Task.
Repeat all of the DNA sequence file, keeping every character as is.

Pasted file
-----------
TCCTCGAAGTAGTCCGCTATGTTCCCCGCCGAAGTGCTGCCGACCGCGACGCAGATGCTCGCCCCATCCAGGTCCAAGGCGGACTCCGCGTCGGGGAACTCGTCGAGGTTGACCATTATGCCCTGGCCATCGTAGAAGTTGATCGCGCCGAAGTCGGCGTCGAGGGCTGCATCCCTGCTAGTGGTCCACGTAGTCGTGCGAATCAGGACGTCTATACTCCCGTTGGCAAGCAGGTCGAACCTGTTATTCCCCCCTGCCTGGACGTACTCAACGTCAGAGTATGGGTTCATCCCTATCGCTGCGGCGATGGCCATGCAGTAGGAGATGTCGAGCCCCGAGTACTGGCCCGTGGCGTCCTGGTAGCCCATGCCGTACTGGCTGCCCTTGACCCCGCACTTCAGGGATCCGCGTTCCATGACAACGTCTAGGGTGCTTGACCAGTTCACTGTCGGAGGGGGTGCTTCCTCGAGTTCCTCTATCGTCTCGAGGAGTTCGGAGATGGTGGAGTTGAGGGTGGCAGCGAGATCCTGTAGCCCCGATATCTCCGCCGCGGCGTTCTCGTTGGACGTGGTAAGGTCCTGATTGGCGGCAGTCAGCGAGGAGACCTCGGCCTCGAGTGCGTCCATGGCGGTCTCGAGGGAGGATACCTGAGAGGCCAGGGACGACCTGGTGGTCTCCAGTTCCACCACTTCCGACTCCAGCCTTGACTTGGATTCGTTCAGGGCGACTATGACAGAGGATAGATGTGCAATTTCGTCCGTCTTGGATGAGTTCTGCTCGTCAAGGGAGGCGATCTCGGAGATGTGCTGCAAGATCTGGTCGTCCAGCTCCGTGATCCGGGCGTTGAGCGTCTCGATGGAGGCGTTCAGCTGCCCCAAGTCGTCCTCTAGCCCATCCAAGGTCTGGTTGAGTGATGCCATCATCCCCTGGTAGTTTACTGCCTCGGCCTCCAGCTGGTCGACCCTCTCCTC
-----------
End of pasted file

TCCTCGAAGTAGTCCGCTATGTTCCCCGCCGAAGTGCTGCCGACCGCGACGCAGATGCTCGCCCCATCCAGGTCCAAGGCGGACTCCGCGTCGGGGAACTCGTCGAGGTTGACCATTATGCCCTGGCCATCGTAGAAGTTGATCGCGCCGAAGTCGGCGTCGAGGGCTGCATCCCTGCTAGTGGTCCACGTAGTCGTGCGAATCAGGACGTCTATACTCCCGTTGGCAAGCAGGTCGAACCTGTTATTCCCCCCTGCCTGGACGTACTCAACGTCAGAGTATGGGTTCATCCCTATCGCTGCGGCGATGGCCATGCAGTAGGAGATGTCGAGCCCCGAGTACTGGCCCGTGGCGTCCTGGTAGCCCATGCCGTACTGGCTGCCCTTGACCCCGCACTTCAGGGATCCGCGTTCCATGACAACGTCTAGGGTGCTTGACCAGTTCACTGTCGGAGGGGGTGCTTCCTCGAGTTCCTCTATCGTCTCGAGGAGTTCGGAGATGGTGGAGTTGAGGGTGGCAGCGAGATCCTGTAGCCCCGATATCTCCGCCGCGGCGTTCTCGTTGGACGTGGTAAGGTCCTGATTGGCGGCAGTCAGCGAGGAGACCTCGGCCTCGAGTGCGTCCATGGCGGTCTCGAGGGAGGATACCTGAGAGGCCAGGGACGACCTGGTGGTCTCCAGTTCCACCACTTCCGACTCCAGCCTTGACTTGGATTCGTTCAGGGCGACTATGACAGAGGATAGATGTGCAATTTCGTCCGTCTTGGATGAGTTCTGCTCGTCAAGGGAGGCGATCTCGGAGATGTGCTGCAAGATCTGGTCGTCCAGCTCCGTGATCCGGGCGTTGAGCGTCTCGATGGAGGCGTTCAGCTGCCCCAAGTCGTCCTCTAGCCCATCCAAGGTCTGGTTGAGTGATGCCATCATCCCCTGGTAGTTTACTGCCTCGGCCTCCAGCTGGTCGACCCTCTCCTC